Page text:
I also have an Apple TV and i only use it to watch MLB.tv.

If a new firmware includes mlb.tv on my WD TV Live, the apple TV becomes worthless.
post #27 of 55
Quote:
Originally Posted by digitalclips View Post

Bad move, hope you didn't pay too much. Just wait and see what's coming from Apple over the next few months ...

Actually, I have experience with several options... WD TV Live, Apple TV, Roku, a Windows Media Server PC, and an XBox 360.

The PC, of course, offers the best/most options, but at the highest cost. Ditch the WMS portion and run XBMC, and alt-tab to a web browser for Netflix, Hulu, or just about anything else out there.

The XBox 360... well, you're stuck using Microsoft's media server again, and all the limitations/clunkiness that go with that. No Thanks.

Roku has built-in Wifi, 1080p output, but no storage and I haven't been able to get the app to stream video from a PC to work properly.

WD TV Live has 1080p out, 1 TB storage, streams from PC's, supports many codecs, supports DLNA, and has apps for all the major streaming services (save Amazon, but I suspect that's coming; they've been good about adding apps). It lacks Wifi, but works with many USB wifi adapters. The unit can even act as a server, itself, if you have TV's in other rooms (as most folks do).

Apple TV is stuck at 720p, has no onboard storage, doesn't stream from PC's (other than via iTunes) and lacks many codecs. The AirPlay streaming in iOS looks intriguing. One other thing I'd like to see in the Apple TV is an App Store. I will end up buying an Apple TV as a secondary set top box, but I'm waiting for the next version before I do.
post #28 of 55
Quote:
Originally Posted by tylerk36 View Post

Ok so thunderbolt is a key factor. The integration of multimedia devices is key. Apple considers all its Core base units and its Ax based devices to be the key. Thats why apple is going to reveal a TV/ Monitor. Basic and simple. But easy to connect devices via thunderbolt or the new generation wireless technology.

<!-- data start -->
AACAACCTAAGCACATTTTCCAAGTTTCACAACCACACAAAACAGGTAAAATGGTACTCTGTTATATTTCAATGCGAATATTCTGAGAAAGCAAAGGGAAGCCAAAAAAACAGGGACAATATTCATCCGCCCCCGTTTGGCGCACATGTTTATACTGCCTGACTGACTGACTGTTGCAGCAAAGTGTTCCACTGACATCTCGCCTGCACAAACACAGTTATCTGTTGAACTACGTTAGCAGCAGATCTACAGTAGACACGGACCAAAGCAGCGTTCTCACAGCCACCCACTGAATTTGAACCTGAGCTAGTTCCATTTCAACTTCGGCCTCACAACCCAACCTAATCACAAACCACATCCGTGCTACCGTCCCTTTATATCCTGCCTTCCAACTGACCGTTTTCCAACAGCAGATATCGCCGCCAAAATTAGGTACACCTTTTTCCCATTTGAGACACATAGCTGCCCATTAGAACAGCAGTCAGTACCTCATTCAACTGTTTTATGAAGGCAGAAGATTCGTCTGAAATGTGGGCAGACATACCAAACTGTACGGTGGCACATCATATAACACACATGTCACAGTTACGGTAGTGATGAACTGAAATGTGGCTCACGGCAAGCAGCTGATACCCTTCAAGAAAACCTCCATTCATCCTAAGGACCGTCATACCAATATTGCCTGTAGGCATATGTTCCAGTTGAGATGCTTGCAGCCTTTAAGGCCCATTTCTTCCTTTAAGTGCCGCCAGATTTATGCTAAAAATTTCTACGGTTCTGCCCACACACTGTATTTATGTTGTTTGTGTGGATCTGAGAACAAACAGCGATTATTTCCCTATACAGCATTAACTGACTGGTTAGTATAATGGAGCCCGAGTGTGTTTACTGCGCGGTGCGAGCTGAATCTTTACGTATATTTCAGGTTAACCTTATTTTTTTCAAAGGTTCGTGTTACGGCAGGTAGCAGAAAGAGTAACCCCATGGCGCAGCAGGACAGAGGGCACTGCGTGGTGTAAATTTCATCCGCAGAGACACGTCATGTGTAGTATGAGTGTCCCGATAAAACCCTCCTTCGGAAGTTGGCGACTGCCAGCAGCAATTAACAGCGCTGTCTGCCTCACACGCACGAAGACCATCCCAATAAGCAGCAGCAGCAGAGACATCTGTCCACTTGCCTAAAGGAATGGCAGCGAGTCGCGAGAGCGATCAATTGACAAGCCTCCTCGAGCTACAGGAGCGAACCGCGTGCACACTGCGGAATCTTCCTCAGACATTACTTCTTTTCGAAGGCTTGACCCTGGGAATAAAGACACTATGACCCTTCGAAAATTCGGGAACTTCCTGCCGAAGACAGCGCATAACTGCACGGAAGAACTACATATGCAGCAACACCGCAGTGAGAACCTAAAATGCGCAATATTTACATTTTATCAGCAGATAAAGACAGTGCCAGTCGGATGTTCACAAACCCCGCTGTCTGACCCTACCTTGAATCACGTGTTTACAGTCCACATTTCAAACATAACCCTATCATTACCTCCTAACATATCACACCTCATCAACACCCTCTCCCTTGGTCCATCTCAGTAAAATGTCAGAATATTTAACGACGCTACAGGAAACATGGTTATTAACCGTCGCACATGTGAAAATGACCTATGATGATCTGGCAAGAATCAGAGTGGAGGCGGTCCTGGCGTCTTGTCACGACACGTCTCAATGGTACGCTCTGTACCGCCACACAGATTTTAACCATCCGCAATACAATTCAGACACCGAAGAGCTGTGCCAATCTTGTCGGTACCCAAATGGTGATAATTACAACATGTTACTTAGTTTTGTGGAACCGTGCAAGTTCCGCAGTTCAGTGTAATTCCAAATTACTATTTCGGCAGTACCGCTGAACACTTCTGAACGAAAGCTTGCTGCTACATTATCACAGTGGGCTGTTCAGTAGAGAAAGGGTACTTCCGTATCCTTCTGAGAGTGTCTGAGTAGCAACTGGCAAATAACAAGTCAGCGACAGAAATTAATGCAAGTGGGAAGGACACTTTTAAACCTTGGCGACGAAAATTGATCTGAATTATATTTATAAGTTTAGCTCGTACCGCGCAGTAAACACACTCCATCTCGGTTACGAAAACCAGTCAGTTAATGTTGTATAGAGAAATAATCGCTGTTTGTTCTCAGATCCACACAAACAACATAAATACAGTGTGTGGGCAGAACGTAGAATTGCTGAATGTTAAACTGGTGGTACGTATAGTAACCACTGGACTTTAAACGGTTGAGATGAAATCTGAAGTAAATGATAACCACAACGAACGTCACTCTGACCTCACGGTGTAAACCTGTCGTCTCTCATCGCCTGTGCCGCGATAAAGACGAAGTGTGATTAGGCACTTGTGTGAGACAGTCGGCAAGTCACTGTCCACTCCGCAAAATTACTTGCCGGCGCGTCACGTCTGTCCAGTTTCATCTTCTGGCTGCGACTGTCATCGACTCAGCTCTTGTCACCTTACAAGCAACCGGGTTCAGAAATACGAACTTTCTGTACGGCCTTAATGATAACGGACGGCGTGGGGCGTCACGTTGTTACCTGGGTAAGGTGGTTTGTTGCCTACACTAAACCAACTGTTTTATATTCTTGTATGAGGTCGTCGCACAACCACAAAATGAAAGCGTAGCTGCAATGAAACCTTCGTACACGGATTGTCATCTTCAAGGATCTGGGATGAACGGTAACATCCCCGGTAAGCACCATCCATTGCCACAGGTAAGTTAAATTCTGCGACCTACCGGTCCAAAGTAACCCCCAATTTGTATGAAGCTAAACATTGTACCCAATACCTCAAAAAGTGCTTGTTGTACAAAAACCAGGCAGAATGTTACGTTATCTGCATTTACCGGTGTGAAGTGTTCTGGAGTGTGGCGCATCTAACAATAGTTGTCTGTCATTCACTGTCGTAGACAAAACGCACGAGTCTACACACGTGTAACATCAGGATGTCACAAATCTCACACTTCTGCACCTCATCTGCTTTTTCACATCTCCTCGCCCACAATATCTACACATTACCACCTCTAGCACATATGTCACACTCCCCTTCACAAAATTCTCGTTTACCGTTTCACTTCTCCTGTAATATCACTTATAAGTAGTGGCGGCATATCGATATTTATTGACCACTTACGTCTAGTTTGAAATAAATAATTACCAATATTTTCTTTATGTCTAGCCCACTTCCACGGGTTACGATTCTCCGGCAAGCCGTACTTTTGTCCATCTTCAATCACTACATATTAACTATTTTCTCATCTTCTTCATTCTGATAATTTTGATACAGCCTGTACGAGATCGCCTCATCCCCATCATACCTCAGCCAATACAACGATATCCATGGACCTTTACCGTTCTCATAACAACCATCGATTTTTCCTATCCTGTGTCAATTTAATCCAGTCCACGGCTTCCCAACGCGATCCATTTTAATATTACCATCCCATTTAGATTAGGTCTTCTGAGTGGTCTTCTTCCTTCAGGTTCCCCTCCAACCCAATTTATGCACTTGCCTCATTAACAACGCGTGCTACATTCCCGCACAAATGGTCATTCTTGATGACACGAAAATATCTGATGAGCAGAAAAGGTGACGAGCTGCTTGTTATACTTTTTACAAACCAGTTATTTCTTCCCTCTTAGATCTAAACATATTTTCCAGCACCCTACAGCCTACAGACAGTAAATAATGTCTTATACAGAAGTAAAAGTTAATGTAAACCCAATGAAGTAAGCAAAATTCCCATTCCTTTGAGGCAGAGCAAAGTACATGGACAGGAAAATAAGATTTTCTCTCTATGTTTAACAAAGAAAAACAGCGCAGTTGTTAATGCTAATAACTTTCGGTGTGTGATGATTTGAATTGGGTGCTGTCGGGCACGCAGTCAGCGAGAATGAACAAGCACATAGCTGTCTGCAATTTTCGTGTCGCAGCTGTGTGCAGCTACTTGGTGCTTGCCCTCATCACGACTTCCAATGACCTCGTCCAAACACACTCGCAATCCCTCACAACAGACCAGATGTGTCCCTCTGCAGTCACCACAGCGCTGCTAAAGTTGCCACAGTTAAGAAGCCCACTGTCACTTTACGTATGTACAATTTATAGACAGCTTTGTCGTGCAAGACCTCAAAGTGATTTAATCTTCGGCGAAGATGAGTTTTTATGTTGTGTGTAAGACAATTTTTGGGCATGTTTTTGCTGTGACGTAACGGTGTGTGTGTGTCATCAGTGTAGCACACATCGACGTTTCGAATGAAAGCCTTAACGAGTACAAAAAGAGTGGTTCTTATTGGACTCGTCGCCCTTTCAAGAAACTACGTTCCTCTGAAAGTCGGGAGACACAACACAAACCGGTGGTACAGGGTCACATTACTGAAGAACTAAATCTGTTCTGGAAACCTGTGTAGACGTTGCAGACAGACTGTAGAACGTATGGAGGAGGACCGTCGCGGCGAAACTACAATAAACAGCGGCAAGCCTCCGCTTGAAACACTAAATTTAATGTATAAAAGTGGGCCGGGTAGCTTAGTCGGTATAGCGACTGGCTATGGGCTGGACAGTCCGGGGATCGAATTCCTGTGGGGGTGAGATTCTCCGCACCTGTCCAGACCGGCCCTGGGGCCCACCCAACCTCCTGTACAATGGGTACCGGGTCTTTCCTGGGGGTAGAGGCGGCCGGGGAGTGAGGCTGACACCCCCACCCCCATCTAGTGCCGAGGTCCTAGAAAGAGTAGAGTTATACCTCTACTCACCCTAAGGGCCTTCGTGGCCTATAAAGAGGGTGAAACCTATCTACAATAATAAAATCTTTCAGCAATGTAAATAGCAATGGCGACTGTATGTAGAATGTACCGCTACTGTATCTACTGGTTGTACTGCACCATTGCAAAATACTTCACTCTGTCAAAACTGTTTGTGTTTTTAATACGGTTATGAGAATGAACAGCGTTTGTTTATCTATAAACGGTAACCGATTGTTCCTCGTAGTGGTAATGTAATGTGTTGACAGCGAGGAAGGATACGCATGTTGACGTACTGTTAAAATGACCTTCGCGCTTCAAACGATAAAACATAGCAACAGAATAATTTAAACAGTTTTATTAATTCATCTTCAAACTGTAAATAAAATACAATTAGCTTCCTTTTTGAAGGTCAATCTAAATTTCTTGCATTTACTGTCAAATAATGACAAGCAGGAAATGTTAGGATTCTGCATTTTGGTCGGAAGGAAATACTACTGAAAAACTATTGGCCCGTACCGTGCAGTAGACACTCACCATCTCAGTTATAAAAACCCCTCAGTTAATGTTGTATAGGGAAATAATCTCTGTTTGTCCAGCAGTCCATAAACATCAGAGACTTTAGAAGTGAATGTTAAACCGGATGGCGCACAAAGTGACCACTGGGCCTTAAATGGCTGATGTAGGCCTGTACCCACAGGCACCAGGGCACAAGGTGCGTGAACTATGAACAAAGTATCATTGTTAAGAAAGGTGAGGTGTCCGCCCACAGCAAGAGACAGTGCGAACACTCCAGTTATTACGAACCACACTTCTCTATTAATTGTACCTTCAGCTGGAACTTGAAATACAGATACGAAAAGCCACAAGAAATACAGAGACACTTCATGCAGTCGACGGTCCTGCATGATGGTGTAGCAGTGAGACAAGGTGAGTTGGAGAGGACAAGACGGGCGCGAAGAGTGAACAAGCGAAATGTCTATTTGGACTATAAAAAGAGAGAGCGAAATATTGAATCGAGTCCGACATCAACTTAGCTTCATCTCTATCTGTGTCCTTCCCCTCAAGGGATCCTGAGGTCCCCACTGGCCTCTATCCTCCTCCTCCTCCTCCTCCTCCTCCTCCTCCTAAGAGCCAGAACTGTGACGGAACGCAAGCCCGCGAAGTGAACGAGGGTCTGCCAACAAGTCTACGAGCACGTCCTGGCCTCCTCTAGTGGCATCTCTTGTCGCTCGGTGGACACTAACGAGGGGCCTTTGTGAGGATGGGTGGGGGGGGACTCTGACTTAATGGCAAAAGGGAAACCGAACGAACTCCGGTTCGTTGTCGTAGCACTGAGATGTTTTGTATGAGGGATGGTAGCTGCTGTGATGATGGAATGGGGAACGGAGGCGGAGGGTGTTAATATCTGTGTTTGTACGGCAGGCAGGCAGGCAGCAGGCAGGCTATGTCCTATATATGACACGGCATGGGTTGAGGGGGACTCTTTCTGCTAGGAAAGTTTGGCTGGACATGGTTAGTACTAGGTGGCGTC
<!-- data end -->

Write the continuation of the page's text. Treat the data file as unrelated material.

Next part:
Really? How many external devices have Thunderbolt today? When Apple recently released the latest model of its monitor, it didn't even care to have input from non-Thunderbolt devices, so my two year old MacBook Pro doesn't work with it. Do you think other manufacturers are going to care about hooking up to Apple's monitor when Apple doesn't even support anything but its newest models? Do you think consumers will invest in an Apple-branded television set that only takes input from itself (presumably built-in Apple TV) or another Apple device, but not a cable/satellite box or a DVD/BD player or a video camera?

An Apple television has to have at least multiple HDMI inputs (in addition to Thunderbolt) and even that won't be enough for people who have legacy hardware.

What would be a great device is if an iPad, in conjunction with an Apple TV set, could be the equivalent of the cable box and send content wirelessly to the TV, but only if it's in 1080i for broadcast and 1080p for file content with full 5.1 channel support and with no additional compression. Otherwise, it will be a reduction in quality from what is already easily obtainable (or you might as well just watch the content on the iPad and don't need the Apple TV set at all.)

The problem is that for this to all work, Apple really needs to become the equivalent of a cable company (an MSO), but that means having to make deals with every broadcast and cable network (Discovery, AMC Networks, MTV Networks, Turner, HBO, CBS (Showtime), etc) and then they'd have to price it lower than what people are paying for cable/satellite today. That's a tall bill of goods. Personally, I don't watch very much television - the only reason I haven't killed the cable is because I have a bundle for cable modem service. But the average person in the U.S. watches five hours a day and they're not going to give that up easily. So Apple's got to bring something really unique to the table and a slightly better version of Apple TV isn't going to be enough to get people to buy an Apple TV set that will probably be priced higher than most competition (but will probably will have the nicest looking frame and stand of any TV out there.)
post #29 of 55
Quote:
Originally Posted by Robin Huber View Post